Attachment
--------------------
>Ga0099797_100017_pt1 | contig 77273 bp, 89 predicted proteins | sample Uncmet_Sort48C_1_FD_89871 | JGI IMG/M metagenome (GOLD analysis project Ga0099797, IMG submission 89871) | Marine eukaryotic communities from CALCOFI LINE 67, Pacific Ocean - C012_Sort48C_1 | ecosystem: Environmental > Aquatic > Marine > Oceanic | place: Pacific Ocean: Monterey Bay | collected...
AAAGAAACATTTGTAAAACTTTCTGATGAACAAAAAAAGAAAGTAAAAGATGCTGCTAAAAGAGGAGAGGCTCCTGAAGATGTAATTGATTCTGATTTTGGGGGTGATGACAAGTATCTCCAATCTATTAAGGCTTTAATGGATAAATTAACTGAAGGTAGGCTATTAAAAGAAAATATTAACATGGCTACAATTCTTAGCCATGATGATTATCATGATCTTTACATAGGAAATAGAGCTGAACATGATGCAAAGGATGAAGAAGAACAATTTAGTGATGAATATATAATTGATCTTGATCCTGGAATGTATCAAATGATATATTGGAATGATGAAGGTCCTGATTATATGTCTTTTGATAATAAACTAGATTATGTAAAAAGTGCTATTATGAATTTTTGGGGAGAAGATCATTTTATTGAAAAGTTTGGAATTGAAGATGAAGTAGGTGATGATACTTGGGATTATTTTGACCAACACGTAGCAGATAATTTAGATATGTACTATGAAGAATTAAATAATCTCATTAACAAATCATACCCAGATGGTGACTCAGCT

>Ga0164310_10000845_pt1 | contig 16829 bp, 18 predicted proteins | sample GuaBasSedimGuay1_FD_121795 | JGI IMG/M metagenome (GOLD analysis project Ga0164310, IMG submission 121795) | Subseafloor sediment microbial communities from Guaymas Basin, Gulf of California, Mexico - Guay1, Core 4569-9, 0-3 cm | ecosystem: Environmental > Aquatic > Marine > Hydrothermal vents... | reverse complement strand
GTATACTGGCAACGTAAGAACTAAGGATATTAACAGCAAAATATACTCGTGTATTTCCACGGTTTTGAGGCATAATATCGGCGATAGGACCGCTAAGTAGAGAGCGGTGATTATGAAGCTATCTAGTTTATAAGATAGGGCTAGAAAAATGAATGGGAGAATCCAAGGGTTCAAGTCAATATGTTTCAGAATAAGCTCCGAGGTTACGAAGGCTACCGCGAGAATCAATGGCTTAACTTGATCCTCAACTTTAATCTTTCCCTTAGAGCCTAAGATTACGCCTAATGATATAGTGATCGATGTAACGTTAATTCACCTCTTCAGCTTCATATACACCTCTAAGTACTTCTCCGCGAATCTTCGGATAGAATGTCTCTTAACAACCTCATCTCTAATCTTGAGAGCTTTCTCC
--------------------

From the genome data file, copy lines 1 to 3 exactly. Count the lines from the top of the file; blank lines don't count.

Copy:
>Ga0099797_100017_pt1 | contig 77273 bp, 89 predicted proteins | sample Uncmet_Sort48C_1_FD_89871 | JGI IMG/M metagenome (GOLD analysis project Ga0099797, IMG submission 89871) | Marine eukaryotic communities from CALCOFI LINE 67, Pacific Ocean - C012_Sort48C_1 | ecosystem: Environmental > Aquatic > Marine > Oceanic | place: Pacific Ocean: Monterey Bay | collected...
AAAGAAACATTTGTAAAACTTTCTGATGAACAAAAAAAGAAAGTAAAAGATGCTGCTAAAAGAGGAGAGGCTCCTGAAGATGTAATTGATTCTGATTTTGGGGGTGATGACAAGTATCTCCAATCTATTAAGGCTTTAATGGATAAATTAACTGAAGGTAGGCTATTAAAAGAAAATATTAACATGGCTACAATTCTTAGCCATGATGATTATCATGATCTTTACATAGGAAATAGAGCTGAACATGATGCAAAGGATGAAGAAGAACAATTTAGTGATGAATATATAATTGATCTTGATCCTGGAATGTATCAAATGATATATTGGAATGATGAAGGTCCTGATTATATGTCTTTTGATAATAAACTAGATTATGTAAAAAGTGCTATTATGAATTTTTGGGGAGAAGATCATTTTATTGAAAAGTTTGGAATTGAAGATGAAGTAGGTGATGATACTTGGGATTATTTTGACCAACACGTAGCAGATAATTTAGATATGTACTATGAAGAATTAAATAATCTCATTAACAAATCATACCCAGATGGTGACTCAGCT

>Ga0164310_10000845_pt1 | contig 16829 bp, 18 predicted proteins | sample GuaBasSedimGuay1_FD_121795 | JGI IMG/M metagenome (GOLD analysis project Ga0164310, IMG submission 121795) | Subseafloor sediment microbial communities from Guaymas Basin, Gulf of California, Mexico - Guay1, Core 4569-9, 0-3 cm | ecosystem: Environmental > Aquatic > Marine > Hydrothermal vents... | reverse complement strand